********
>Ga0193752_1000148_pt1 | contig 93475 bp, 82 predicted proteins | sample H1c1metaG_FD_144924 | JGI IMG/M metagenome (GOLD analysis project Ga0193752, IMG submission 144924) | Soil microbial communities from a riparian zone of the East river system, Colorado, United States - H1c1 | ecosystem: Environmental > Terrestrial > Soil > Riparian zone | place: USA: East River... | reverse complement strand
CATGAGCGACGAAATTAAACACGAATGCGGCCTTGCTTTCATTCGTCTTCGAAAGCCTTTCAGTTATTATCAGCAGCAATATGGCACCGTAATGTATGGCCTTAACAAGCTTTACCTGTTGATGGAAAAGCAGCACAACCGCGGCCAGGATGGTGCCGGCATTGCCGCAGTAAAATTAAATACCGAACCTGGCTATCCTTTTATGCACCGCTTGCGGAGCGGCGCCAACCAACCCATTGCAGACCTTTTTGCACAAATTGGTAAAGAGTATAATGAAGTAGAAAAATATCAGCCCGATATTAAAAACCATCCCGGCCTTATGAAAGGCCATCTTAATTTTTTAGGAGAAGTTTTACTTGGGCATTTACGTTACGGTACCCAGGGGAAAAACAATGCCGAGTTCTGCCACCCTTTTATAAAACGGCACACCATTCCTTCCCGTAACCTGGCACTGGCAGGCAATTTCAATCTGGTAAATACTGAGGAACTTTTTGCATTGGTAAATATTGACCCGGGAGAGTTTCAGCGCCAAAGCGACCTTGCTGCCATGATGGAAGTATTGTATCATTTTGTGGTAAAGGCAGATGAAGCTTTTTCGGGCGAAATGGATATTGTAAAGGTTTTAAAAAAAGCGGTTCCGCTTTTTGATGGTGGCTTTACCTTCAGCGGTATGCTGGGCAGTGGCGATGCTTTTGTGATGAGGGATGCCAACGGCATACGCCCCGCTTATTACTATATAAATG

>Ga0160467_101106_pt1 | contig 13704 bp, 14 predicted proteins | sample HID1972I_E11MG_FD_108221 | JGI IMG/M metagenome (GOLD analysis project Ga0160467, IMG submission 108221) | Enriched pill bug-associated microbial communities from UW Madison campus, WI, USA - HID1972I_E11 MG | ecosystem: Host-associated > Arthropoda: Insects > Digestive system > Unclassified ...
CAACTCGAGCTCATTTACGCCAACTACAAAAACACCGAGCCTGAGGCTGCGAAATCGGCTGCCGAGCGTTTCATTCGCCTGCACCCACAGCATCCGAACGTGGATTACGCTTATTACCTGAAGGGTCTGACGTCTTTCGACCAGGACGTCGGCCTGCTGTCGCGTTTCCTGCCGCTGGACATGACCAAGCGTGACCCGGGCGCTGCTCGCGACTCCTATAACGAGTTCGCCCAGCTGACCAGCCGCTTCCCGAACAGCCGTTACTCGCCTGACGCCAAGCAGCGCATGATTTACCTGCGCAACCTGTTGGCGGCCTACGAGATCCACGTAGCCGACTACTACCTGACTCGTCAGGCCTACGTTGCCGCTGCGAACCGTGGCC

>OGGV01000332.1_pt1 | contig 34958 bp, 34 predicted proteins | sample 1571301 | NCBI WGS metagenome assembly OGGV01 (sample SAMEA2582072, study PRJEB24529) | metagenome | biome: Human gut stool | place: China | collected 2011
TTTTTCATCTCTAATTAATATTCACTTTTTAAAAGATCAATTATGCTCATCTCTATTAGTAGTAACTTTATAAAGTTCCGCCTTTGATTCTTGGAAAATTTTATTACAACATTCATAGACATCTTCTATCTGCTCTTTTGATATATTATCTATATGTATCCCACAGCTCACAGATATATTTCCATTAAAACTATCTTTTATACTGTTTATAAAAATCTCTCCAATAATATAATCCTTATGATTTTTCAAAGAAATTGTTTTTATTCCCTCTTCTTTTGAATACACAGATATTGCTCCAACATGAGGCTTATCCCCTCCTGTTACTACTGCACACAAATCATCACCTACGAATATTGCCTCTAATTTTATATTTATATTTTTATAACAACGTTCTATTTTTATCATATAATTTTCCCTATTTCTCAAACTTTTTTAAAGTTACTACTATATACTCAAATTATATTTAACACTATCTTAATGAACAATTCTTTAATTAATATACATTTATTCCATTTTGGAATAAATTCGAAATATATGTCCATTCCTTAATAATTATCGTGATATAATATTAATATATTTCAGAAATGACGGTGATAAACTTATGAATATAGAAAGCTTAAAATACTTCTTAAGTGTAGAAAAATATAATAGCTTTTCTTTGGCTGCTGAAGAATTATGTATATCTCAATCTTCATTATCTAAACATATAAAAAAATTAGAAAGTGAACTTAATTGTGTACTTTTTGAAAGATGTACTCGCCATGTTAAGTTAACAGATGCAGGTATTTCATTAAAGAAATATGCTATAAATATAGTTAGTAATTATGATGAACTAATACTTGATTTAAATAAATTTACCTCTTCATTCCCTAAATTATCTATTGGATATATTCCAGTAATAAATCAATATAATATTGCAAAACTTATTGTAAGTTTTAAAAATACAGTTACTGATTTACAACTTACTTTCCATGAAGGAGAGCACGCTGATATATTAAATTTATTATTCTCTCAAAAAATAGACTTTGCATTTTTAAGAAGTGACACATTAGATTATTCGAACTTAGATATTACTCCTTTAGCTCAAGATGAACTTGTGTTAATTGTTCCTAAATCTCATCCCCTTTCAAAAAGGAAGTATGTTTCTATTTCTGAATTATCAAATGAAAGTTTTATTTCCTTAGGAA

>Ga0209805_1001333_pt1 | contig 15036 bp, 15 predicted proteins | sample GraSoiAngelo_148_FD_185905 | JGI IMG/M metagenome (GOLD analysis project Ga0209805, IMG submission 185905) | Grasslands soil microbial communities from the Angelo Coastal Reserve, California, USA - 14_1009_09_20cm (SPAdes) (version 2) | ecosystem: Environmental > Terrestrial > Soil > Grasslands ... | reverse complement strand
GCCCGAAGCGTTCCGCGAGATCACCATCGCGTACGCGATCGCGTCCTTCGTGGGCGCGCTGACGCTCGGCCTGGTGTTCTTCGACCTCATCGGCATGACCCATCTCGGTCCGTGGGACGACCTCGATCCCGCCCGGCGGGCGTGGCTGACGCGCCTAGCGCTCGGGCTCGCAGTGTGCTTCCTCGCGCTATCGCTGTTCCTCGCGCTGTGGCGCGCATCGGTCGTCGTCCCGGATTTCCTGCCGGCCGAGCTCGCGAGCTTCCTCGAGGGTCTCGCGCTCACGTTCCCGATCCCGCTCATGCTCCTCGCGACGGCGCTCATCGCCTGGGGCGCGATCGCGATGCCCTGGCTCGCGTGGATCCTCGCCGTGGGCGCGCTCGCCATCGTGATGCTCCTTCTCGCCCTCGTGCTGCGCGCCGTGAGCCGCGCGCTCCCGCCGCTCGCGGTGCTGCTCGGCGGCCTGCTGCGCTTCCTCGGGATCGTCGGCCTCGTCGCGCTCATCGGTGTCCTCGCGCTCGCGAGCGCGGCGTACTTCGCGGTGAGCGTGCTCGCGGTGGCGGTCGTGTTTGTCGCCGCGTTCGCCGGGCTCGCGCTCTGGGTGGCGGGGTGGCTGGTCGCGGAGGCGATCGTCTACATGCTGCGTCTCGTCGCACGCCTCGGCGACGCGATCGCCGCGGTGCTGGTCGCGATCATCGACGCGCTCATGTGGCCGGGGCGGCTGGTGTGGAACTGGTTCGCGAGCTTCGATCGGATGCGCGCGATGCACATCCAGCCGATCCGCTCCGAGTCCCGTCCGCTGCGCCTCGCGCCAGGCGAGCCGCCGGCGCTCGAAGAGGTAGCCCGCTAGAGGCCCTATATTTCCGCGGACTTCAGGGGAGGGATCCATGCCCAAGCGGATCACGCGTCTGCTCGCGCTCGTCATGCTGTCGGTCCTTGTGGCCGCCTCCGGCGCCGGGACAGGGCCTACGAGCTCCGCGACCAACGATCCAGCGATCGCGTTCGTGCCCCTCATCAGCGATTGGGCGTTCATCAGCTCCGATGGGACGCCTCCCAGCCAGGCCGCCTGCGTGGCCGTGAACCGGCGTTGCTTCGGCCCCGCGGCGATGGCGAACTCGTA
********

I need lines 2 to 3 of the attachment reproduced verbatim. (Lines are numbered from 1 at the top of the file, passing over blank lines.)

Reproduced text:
CATGAGCGACGAAATTAAACACGAATGCGGCCTTGCTTTCATTCGTCTTCGAAAGCCTTTCAGTTATTATCAGCAGCAATATGGCACCGTAATGTATGGCCTTAACAAGCTTTACCTGTTGATGGAAAAGCAGCACAACCGCGGCCAGGATGGTGCCGGCATTGCCGCAGTAAAATTAAATACCGAACCTGGCTATCCTTTTATGCACCGCTTGCGGAGCGGCGCCAACCAACCCATTGCAGACCTTTTTGCACAAATTGGTAAAGAGTATAATGAAGTAGAAAAATATCAGCCCGATATTAAAAACCATCCCGGCCTTATGAAAGGCCATCTTAATTTTTTAGGAGAAGTTTTACTTGGGCATTTACGTTACGGTACCCAGGGGAAAAACAATGCCGAGTTCTGCCACCCTTTTATAAAACGGCACACCATTCCTTCCCGTAACCTGGCACTGGCAGGCAATTTCAATCTGGTAAATACTGAGGAACTTTTTGCATTGGTAAATATTGACCCGGGAGAGTTTCAGCGCCAAAGCGACCTTGCTGCCATGATGGAAGTATTGTATCATTTTGTGGTAAAGGCAGATGAAGCTTTTTCGGGCGAAATGGATATTGTAAAGGTTTTAAAAAAAGCGGTTCCGCTTTTTGATGGTGGCTTTACCTTCAGCGGTATGCTGGGCAGTGGCGATGCTTTTGTGATGAGGGATGCCAACGGCATACGCCCCGCTTATTACTATATAAATG

>Ga0160467_101106_pt1 | contig 13704 bp, 14 predicted proteins | sample HID1972I_E11MG_FD_108221 | JGI IMG/M metagenome (GOLD analysis project Ga0160467, IMG submission 108221) | Enriched pill bug-associated microbial communities from UW Madison campus, WI, USA - HID1972I_E11 MG | ecosystem: Host-associated > Arthropoda: Insects > Digestive system > Unclassified ...